What is virtual reality? On a technical level, it is a headset-enabled system using images and sounds to make the user feel as if they are in another place altogether. But in terms of the content and essence of virtual reality—well, that may depend on where you are.
In the U.S., for instance, virtual reality (VR) has its deep roots as a form of military training technology. Later it took on a “techno-utopian” air when it started getting more attention in the 1980s and 1990s, as MIT Professor Paul Roquet observes in a new book about the subject. But in Japan, virtual reality has become heavily oriented around “isekai,” or “other world” fantasies, including scenarios where the VR user enters a portal to another world and must find their way back.
“Part of my goal, in pulling out these different senses of virtual reality, is that it can mean different things in different parts of the world, and is changing a lot over time,” says Roquet, an associate professor of media studies and Japan studies in MIT’s Comparative Media Studies/Writing program.
As such, VR constitutes a useful case study in the interactions of society and technology, and the way innovations can evolve in relation to the cultures that adopt them. Roquet details these differences in the new book, “The Immersive Enclosure: Virtual reality in Japan,” published this week by Columbia University Press.
As Roquet notes in the book, virtual reality has a lengthy lineage of precursor innovations, dating at least to early 20th-century military flight simulators. A 1960s stereoscopic arcade machine, the Sensorama, is regarded as the first commercial VR device. Later in the decade, Ivan Sutherland, a computer scientist with an MIT Ph.D., developed a pioneering computerized head-mounted display.
By the 1980s in the U.S., however, virtual reality, often linked with technologist Jaron Lanier, had veered off in a different direction, being cast as a liberatory tool, “more pure than what came before,” as Roquet puts it. He adds: “It goes back to the Platonic ideal of the world that can be separated from everyday materiality. And in the popular imagination, VR becomes this space where we can fix things like sexism, racism, discrimination, and inequality. There’s a lot of promises being made in the U.S. context.”
In Japan, though, VR has a different trajectory. Partly because Japan’s postwar constitution prohibited most military activities, virtual reality developed more in relation to forms of popular entertainment such as manga, anime, and video games. Roquet believes its Japanese technological lineage also includes the Sony Walkman, which created private space for media consumption.
“It’s going in different directions,” Roquet says. “The technology moves away from the kind of military and industrial uses promised in the U.S.”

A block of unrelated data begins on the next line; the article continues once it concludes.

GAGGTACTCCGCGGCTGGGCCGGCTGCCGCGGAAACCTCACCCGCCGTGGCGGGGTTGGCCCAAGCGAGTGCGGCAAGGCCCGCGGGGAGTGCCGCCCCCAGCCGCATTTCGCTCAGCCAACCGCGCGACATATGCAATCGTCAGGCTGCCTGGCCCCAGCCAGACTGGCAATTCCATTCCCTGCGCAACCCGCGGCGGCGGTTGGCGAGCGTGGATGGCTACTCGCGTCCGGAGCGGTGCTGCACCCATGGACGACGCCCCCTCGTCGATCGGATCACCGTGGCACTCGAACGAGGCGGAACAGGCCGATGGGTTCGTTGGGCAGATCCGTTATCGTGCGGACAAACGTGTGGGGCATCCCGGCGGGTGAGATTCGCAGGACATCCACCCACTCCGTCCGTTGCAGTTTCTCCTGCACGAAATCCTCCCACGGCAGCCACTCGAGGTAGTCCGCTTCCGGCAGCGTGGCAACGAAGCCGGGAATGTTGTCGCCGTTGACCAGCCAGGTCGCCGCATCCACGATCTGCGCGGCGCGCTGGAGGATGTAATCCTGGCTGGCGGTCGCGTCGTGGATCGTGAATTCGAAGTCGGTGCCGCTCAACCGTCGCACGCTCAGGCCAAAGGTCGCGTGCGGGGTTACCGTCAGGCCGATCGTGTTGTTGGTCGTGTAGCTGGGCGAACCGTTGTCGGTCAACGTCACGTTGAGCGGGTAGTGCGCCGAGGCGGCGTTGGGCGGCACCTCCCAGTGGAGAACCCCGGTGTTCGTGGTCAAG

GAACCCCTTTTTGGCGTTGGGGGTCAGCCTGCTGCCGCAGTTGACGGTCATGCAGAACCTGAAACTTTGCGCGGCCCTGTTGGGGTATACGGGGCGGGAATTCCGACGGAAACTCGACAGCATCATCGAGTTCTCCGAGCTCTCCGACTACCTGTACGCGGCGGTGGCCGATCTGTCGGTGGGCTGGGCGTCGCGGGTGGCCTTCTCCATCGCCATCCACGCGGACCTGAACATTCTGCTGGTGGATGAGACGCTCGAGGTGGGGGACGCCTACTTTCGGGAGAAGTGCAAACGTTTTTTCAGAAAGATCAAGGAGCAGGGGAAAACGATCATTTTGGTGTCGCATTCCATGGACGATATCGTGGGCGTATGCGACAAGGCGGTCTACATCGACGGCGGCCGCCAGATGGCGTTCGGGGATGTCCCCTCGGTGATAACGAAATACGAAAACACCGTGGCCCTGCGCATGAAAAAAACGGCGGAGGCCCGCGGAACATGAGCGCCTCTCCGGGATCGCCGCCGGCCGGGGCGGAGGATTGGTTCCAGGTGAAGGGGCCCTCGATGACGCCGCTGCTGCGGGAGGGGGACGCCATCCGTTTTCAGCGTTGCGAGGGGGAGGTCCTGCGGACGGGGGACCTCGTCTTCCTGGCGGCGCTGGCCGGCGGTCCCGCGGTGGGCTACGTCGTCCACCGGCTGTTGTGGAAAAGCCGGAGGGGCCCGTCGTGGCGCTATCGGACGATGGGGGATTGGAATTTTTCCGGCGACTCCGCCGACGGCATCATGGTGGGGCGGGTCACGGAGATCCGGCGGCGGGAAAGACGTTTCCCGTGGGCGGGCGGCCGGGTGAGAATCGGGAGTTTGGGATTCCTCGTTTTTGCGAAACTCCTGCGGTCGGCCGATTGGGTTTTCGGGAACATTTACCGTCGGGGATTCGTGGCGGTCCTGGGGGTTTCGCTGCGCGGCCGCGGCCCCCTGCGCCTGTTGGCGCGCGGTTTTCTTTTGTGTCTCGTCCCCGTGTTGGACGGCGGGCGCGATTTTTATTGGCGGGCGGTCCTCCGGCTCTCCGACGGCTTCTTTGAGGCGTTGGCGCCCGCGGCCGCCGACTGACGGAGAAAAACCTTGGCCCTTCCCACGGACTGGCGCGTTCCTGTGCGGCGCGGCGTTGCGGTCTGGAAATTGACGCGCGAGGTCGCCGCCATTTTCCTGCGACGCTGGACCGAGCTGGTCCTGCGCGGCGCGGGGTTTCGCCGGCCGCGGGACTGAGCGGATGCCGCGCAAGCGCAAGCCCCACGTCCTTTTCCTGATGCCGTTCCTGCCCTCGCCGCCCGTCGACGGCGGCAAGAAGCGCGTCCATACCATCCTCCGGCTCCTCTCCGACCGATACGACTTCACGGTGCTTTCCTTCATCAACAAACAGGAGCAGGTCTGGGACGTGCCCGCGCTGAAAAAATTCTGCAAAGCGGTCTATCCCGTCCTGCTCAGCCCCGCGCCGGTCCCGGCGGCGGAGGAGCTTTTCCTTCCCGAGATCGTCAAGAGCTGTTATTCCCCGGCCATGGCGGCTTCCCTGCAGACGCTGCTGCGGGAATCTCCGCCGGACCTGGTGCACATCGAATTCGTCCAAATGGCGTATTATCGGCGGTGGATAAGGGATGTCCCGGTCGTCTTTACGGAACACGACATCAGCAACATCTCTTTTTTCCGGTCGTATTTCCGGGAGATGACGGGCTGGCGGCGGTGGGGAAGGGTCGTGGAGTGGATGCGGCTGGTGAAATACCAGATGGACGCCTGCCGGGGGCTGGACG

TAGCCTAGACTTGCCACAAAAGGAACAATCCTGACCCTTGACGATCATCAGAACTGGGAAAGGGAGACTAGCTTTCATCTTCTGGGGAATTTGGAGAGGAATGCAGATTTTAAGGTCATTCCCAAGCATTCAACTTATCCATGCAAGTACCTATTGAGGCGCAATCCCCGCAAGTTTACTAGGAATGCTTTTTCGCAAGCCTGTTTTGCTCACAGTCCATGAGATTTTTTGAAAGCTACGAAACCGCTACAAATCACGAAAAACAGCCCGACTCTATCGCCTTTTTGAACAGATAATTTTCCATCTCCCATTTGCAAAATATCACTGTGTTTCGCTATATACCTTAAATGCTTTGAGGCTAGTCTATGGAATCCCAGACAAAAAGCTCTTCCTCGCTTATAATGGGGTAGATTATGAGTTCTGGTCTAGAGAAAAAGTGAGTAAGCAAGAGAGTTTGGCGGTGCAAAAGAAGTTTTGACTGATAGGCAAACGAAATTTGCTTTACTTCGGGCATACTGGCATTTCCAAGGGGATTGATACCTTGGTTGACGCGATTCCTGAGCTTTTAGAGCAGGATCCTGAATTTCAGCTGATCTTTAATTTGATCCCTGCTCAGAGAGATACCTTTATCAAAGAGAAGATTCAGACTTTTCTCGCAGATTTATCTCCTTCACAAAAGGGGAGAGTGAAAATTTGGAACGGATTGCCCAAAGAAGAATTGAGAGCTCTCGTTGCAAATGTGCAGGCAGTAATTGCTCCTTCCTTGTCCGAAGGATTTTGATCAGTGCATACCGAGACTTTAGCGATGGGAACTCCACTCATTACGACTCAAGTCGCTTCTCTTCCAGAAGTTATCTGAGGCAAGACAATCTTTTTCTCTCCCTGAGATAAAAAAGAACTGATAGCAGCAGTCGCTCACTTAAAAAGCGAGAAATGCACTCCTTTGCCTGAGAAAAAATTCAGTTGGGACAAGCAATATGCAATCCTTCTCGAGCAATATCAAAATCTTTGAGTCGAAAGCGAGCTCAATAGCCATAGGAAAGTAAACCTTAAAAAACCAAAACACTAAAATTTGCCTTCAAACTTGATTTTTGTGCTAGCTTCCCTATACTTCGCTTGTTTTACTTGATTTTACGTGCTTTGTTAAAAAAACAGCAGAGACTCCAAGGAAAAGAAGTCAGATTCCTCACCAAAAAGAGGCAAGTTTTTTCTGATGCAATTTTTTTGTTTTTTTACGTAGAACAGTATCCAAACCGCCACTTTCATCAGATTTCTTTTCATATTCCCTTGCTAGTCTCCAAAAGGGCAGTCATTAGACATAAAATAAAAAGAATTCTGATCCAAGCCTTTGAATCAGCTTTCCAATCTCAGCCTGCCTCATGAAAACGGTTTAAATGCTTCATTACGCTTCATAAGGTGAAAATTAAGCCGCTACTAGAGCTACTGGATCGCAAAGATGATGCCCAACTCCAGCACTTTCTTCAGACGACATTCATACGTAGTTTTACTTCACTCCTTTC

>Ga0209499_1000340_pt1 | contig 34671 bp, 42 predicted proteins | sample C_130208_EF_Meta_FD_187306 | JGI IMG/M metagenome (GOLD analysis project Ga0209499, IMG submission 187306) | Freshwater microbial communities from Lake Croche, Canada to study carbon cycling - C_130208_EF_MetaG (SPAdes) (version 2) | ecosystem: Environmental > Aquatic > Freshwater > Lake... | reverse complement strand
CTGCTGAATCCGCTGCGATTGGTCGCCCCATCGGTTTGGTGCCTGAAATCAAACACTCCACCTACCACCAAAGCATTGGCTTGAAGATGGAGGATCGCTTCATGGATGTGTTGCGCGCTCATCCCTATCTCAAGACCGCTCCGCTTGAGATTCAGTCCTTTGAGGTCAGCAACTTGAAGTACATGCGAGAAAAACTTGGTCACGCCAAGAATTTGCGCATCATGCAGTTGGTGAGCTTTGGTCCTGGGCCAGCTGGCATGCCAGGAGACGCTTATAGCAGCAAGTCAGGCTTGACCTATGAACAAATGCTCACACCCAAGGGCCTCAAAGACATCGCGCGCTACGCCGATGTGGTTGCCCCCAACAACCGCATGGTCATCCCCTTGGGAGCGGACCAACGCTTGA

As Roquet details in the book, different Japanese phrases for virtual reality reflect this. One term, “bacharu riariti,” reflects the more idealistic notion that a virtual space could functionally substitute for a real one; another, “kaso genjitsu,” situates virtual reality more as entertainment where the “feeling matters as much as technology itself.”
The actual content of VR entertainment can vary, from multiplayer battle games to other kinds of fantasy-world activities. As Roquet examines in the book, Japanese virtual reality also has a distinct gender profile: One survey in Japan showed that 87 percent of social virtual reality users were male, but 88 percent of them were embodying female lead characters, and not necessarily in scenarios that are empowering to women. Men are thus “everywhere in control yet nowhere to be seen,” Roquet writes, while “covertly reinscribing gender norms.”
A rather different potential application for virtual reality is telework. As Roquet also details, considerable research has been applied to the idea of using VR to control robots for use in numerous settings, from health care to industrial tasks. This is something Japanese technologists share with, say, Mark Zuckerberg of Meta, whose company has become the leading U.S. backer of virtual reality.
“It’s not so much that there’s an absolute divide [between the U.S. and Japan],” Roquet says; instead, he notes, there is a different emphasis in terms of “what virtual reality is about.”
What escapism cannot escape
Other scholars have praised “The Immersive Enclosure.” Yuriko Furuhata, an associate professor at McGill University, has called the book “a refreshing new take on VR as a consumer technology.” James J. Hodge, an associate professor at Northwestern University, has called the book “a must-read for scholars in media studies and general readers alike fascinated by the flawed revolutionary potential of VR.”
Ultimately, as Roquet concludes as the end of the book, virtual reality still faces key political, commercial, and social questions. One of them, he writes, is “how to envision a VR future governed by something other than a small set of corporate landlords and the same old geopolitical struggles.” Another, as the book notes, is “what it means for a media interface to assert control over someone’s spatial awareness.”
In both matters, that means understanding virtual reality—and technology broadly—as it gets shaped by society. Virtual reality may often present itself as a form of escapism, but there is no escaping the circumstances in which it has been developed and refined.
“You can create a space that’s outside of the social world, but it ends up being highly shaped by whoever is doing the creation,” Roquet says.
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